Support/Guidance. Parents NEED Friends.
It can be so easy to lose yourself in all your responsibilities as a parent. To run around like a chicken with it’s head cut off, or bury your head in the sand like an ostrich in fear.
Both of those analogies really creep up on you as life gets busier and busier, and the next thing you know you’re in full throttle. But you know what both of those examples have in common? Isolation. Neither of those feathered friends above are spending time getting refreshed by their peers.
If you know about oxytocin, then you’ll know that we were created to live in a loving connection with other people (and if you don’t know about oxytocin: it’s a hormone our bodies create to connect us to another person. Primarily released during lactation & child birth to bond with the baby, and during orgasm with our lover – it keeps us longing for them when they are gone, and we are less likely to make love to another).
You don’t see many indigenous peoples living solitary lives, and they don’t just create community in order to scare off predators or invaders. Why is this? As humans we long for community and relationship with our peers. Research studies have shown that people survive heart attack surgeries most effectively when they have loving, supportive relationships in their lives – that people have healthier bodies, clearer minds, and an overall sense of joy when they connect to other adults in meaningful relationships.
If you are shy or nervous when going meet new people it can be helpful to tell yourself that you’re doing it for your teen.
Having adult friendships helps you maintain seperateness and self-definition from your teen (mentioned in Part 2 of this series). You are able to role model for your teen what healthy friendships look like (remember those teen years, some of those friendships were iffy). If you are a single parent, it can occur that our children and teens can take on a friend or caregiver role to fulfill our need for friendship/companionship – having your own adult friends takes that burden from your teen (even if he’s placed that responsibility upon himself under no influence from you).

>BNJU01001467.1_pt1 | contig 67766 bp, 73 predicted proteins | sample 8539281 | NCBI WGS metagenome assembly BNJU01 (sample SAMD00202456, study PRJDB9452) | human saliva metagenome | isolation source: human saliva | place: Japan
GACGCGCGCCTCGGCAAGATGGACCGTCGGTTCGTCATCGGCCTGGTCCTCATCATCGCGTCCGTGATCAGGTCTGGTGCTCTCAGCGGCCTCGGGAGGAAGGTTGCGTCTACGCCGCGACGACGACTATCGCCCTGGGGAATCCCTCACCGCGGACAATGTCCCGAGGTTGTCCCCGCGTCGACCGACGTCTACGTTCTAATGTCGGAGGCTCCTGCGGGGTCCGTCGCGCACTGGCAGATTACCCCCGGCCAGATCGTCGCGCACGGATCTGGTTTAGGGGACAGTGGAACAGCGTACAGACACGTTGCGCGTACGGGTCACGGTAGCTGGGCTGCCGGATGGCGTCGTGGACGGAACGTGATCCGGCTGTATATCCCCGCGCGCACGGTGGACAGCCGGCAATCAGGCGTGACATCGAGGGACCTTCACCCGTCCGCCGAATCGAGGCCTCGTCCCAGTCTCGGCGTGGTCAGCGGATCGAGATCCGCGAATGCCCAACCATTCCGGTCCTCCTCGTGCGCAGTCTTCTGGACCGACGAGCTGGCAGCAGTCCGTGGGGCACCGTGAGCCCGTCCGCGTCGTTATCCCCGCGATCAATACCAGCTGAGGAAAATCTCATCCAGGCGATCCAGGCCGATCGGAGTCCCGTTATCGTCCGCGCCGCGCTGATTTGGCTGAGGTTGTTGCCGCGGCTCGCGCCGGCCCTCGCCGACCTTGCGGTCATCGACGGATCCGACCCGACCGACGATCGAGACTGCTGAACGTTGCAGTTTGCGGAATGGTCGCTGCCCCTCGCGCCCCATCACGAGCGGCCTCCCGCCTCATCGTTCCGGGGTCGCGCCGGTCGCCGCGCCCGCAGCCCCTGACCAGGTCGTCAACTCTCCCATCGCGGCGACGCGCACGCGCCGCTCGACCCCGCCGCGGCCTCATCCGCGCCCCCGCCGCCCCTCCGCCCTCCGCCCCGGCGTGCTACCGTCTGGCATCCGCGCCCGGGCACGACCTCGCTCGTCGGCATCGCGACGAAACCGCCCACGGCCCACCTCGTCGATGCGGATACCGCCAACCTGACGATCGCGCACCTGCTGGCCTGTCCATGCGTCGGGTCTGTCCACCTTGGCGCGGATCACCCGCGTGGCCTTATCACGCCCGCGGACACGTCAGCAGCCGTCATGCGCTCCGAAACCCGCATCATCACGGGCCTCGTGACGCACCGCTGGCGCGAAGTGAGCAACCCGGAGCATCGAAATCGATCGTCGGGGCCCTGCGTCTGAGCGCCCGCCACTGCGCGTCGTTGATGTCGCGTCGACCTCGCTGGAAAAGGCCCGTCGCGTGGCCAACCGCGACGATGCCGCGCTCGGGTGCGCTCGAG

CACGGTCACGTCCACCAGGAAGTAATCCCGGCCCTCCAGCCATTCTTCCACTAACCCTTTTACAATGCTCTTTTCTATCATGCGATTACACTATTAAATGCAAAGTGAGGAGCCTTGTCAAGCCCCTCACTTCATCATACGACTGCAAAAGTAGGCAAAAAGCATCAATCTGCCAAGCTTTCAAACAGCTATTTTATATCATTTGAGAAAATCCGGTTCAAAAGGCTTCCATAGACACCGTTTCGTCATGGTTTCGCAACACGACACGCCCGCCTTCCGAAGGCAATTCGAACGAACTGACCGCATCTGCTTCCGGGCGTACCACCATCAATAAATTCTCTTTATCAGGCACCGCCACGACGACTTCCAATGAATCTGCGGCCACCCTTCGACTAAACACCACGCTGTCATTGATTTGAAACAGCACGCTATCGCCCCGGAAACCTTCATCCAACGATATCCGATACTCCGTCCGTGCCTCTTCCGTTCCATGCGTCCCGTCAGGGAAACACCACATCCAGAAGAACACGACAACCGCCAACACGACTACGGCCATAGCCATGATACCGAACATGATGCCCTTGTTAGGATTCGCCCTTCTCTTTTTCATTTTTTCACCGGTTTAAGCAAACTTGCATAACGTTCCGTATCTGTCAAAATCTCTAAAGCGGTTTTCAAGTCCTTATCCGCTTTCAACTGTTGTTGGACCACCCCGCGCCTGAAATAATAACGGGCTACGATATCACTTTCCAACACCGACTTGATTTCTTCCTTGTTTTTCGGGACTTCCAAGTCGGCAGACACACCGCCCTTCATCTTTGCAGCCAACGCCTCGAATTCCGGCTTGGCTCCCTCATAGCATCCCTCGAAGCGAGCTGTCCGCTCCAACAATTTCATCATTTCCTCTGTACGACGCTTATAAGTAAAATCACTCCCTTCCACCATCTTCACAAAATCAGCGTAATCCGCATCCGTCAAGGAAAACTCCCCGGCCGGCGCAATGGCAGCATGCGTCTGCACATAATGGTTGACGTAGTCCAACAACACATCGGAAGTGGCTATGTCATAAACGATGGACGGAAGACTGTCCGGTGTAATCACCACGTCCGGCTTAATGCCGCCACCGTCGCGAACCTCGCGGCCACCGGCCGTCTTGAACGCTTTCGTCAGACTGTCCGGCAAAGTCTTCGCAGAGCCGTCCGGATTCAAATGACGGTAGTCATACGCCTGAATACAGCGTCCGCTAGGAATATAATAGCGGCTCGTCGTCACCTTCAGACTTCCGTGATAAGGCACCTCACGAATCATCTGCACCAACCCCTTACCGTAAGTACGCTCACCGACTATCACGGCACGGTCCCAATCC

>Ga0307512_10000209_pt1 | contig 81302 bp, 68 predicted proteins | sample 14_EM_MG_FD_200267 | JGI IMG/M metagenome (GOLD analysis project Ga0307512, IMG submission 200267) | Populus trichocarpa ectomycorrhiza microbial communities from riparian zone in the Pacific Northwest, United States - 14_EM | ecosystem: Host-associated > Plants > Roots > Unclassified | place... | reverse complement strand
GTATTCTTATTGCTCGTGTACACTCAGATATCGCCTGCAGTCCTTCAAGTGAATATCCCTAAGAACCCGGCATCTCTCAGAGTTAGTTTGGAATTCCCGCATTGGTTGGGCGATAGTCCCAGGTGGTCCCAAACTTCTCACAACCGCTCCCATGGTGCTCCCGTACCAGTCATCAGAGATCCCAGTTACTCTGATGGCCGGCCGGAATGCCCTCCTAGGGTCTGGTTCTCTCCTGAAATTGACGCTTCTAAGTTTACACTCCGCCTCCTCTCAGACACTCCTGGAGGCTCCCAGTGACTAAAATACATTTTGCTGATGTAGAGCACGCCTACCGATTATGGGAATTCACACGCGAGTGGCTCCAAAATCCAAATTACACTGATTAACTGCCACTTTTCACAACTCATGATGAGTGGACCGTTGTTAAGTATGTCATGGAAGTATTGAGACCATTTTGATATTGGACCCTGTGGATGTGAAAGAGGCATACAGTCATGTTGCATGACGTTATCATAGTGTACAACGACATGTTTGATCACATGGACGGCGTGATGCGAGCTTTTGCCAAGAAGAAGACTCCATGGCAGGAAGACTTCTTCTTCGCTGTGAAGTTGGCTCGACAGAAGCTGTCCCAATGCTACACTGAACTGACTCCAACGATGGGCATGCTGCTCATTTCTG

When you have friends who have pre-teens, teens, or grown children they can give you perspectives you wouldn’t have thought of on your own. The cliche: it takes a village to raise a child – does not stop at the teen years.
Plus, if your friends have teens you benefit two-fold: They might have anecdotes about the kids you haven’t heard yet, so you get a little glimpse into who your teen is when you’re not around. Second, if you all spend time together at the same time (adults visit adults while teens visit teens) in the same home, you’re still interacting with your teen while also getting the refreshing you so deeply need.
This is a pivotal point that I think many, many parents overlook. They think their martyrdom from social activities is proving they are devoted parents, but in the grand scheme of things better parents balance time at home and time with friends.
Written by Jessica Wilkerson, M.A.
You can find this, and other articles by Jessica Wilkerson at www.jessicawilkerson.com/blog
If you would like to schedule an appointment with Jessica, you can contact her via email at firstname.lastname@example.org or by calling (530) 921-5122.
Jessica works for Chico Creek Counseling as a Marriage & Family Therapist Registered Intern #IMF69783 under the supervision of Joe R. Taylor, LMFT #MFT46406.